Although the “empty signal” increases the antitumor effect of transferred T cells, it is a transient effect of ablative therapy and diminishes with hematopoietic reconstitution. Because T-cell transfer into the “empty” mouse induces both proliferation as well as qualitative changes (eg, increased proportion of tumor-specific and memory T cells), we asked whether these changes were reversible (ie, dependent on continued “emptiness” of the recipient) or irreversible (ie, persistent after secondary transfer to a “full” recipient). To address this question, we performed serial immunotransplantations using cured recipients as donors into either “empty” or “full” secondary recipients. These secondary recipients received high-dose tumor challenge on day 3 after transplantation.
The secondary transfer of immunotransplantation-cured donor splenocytes into “full” recipients demonstrated significant protection. We observed delayed tumor growth compared with tumor-challenged control mice and cure in 50% of recipients (Figure 6E). This differed markedly from the transfer of CpG/CTX vaccine-primed splenocytes into “full” recipients, which yielded no tumor protection (Figure 2B). In addition, serial immunotransplantation into “empty” secondary recipients protected 100% of these recipients from subsequent tumor challenge without the transient tumor growth seen in standard immunotransplantation recipients (Figures 2B, 5C, 6B,C), indicating an increased antitumor effect.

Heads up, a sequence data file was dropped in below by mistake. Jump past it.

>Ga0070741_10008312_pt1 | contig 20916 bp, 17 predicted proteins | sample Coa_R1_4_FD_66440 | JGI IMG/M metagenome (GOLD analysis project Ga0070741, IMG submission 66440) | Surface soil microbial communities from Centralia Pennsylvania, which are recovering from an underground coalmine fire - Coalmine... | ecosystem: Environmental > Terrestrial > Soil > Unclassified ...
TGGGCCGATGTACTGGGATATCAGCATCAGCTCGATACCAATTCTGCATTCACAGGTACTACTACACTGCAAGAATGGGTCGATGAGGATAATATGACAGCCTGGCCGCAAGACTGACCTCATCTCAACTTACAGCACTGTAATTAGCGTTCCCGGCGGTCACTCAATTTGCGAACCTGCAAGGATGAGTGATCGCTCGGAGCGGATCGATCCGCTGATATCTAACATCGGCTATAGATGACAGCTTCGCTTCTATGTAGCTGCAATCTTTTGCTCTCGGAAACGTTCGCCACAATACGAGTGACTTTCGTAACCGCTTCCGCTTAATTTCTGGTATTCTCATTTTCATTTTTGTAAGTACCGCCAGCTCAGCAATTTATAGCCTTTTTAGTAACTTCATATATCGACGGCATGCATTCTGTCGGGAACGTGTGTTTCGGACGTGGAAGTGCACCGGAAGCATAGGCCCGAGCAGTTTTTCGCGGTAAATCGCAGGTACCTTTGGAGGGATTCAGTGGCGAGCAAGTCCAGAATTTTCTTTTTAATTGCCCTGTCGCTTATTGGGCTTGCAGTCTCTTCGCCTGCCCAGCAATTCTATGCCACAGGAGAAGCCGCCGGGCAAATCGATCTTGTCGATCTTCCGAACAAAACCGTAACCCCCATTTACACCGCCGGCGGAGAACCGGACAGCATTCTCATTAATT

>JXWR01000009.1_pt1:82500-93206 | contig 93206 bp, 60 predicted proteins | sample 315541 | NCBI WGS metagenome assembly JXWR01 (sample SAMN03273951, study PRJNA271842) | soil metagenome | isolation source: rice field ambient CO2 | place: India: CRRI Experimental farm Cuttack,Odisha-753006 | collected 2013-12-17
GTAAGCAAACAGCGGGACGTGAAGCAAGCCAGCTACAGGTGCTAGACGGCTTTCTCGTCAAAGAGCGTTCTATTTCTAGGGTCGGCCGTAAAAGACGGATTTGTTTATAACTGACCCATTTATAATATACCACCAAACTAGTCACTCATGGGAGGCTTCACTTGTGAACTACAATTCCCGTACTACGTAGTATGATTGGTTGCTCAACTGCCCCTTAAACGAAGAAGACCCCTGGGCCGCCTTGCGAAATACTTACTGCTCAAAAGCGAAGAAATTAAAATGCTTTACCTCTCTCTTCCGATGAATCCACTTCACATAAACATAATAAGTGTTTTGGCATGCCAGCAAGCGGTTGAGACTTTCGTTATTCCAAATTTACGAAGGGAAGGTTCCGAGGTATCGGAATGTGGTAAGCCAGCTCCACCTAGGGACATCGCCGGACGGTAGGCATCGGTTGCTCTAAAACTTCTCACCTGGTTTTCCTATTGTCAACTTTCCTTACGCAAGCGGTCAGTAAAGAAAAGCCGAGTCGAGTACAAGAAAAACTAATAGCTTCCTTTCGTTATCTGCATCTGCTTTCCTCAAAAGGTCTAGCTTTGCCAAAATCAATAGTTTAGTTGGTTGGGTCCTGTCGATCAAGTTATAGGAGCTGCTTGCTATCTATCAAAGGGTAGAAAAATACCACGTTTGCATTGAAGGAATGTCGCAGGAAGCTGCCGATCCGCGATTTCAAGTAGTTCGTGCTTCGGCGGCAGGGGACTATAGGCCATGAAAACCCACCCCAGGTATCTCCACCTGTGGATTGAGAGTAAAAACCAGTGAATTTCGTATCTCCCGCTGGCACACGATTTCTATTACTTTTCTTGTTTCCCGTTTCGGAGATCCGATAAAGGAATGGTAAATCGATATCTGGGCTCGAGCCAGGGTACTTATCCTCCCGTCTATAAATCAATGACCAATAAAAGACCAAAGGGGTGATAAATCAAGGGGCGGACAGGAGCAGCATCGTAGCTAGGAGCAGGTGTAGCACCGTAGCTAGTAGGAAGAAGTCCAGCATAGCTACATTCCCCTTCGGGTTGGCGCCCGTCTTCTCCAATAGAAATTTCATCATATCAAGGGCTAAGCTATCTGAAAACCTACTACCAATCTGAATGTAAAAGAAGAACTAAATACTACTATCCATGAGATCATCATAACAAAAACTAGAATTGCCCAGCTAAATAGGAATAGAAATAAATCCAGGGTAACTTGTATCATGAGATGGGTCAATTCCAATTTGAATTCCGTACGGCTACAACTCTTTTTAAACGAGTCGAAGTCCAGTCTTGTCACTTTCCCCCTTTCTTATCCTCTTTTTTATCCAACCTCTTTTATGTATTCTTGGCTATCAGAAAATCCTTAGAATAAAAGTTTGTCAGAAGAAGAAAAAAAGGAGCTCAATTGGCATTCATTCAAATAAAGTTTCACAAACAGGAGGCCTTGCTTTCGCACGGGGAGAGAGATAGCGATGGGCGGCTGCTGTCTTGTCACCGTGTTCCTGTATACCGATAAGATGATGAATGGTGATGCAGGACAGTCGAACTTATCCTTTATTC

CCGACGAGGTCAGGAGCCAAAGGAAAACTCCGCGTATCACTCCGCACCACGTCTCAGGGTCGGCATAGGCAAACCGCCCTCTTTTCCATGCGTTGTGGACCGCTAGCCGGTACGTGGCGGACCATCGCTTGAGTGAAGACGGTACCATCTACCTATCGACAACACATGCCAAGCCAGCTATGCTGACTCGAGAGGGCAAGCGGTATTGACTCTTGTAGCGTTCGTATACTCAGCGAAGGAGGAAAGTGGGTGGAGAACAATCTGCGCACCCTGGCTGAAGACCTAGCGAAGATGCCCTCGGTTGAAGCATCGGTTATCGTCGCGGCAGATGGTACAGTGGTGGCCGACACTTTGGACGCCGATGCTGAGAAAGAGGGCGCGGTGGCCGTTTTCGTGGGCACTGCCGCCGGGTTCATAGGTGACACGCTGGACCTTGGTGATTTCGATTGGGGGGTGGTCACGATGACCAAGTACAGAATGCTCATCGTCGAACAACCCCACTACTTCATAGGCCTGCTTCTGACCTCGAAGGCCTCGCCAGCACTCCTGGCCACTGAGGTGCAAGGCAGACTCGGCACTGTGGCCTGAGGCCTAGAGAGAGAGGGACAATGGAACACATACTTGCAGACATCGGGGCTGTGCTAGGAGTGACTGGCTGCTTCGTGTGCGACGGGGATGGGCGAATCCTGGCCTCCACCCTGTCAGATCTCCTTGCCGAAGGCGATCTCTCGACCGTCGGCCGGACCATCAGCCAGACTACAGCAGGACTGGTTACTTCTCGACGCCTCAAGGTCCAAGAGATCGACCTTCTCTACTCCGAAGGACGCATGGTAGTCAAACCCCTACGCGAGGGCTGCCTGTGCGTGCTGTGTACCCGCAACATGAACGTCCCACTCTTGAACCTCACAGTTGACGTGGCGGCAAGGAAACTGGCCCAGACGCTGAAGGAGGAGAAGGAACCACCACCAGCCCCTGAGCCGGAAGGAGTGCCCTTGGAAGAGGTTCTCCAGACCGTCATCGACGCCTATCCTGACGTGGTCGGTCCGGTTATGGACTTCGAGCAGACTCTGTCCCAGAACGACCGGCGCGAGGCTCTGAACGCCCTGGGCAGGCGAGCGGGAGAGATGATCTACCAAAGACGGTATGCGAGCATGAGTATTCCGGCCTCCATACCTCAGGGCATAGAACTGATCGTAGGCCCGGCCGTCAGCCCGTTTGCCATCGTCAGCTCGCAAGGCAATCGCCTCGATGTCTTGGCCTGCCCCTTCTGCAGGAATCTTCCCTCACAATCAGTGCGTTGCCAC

Immunotransplantation induces a tumor-specific immune response and cures mice with large tumors